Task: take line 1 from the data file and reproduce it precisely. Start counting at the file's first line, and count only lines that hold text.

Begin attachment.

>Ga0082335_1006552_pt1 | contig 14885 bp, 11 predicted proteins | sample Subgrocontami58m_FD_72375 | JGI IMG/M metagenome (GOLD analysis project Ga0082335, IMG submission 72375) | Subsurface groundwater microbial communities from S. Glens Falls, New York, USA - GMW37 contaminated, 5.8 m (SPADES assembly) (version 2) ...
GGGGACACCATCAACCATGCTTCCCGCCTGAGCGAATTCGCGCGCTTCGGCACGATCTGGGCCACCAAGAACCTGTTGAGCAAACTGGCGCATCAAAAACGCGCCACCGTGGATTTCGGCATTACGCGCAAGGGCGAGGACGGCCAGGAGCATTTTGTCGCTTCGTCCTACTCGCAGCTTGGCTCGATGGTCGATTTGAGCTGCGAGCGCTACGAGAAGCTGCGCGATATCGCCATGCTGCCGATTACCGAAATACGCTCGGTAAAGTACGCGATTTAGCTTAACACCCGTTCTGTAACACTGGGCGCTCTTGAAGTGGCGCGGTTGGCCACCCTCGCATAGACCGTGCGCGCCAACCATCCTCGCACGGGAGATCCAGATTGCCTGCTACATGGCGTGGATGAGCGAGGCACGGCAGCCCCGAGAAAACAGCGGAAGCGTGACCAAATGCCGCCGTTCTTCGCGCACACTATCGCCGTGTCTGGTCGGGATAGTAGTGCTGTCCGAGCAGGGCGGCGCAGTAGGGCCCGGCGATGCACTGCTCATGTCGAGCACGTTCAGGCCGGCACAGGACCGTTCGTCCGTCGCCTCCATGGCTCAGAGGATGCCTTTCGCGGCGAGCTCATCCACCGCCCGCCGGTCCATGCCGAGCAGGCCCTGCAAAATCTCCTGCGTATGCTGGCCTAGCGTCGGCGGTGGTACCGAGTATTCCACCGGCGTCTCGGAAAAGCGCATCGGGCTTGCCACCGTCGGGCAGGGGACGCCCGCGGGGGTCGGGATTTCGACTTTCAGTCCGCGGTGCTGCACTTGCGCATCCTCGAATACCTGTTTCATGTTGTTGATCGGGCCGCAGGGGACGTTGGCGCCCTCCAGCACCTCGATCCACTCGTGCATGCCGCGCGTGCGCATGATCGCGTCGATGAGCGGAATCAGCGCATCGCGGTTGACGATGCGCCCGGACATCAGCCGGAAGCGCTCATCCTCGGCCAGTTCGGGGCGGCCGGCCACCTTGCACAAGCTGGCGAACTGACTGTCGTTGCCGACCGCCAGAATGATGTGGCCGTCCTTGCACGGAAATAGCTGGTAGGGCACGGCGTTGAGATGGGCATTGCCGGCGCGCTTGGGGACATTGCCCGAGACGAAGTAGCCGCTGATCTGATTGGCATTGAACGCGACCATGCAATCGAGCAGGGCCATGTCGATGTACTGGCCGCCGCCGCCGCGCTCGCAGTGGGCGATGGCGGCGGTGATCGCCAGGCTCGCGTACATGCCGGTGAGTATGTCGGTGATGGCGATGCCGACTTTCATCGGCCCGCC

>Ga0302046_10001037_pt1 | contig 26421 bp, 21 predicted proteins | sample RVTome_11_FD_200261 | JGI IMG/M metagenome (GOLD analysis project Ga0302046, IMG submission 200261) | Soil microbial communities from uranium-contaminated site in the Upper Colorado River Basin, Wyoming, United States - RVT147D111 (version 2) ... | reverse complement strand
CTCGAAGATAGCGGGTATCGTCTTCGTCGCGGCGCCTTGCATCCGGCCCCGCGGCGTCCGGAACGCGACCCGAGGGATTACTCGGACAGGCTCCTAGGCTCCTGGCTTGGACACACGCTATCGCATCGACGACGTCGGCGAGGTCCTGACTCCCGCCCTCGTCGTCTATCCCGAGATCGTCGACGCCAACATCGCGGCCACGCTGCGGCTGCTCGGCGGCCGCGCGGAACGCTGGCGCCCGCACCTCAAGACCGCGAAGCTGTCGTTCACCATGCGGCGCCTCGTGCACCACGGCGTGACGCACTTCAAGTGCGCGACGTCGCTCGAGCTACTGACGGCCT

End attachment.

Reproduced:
>Ga0082335_1006552_pt1 | contig 14885 bp, 11 predicted proteins | sample Subgrocontami58m_FD_72375 | JGI IMG/M metagenome (GOLD analysis project Ga0082335, IMG submission 72375) | Subsurface groundwater microbial communities from S. Glens Falls, New York, USA - GMW37 contaminated, 5.8 m (SPADES assembly) (version 2) ...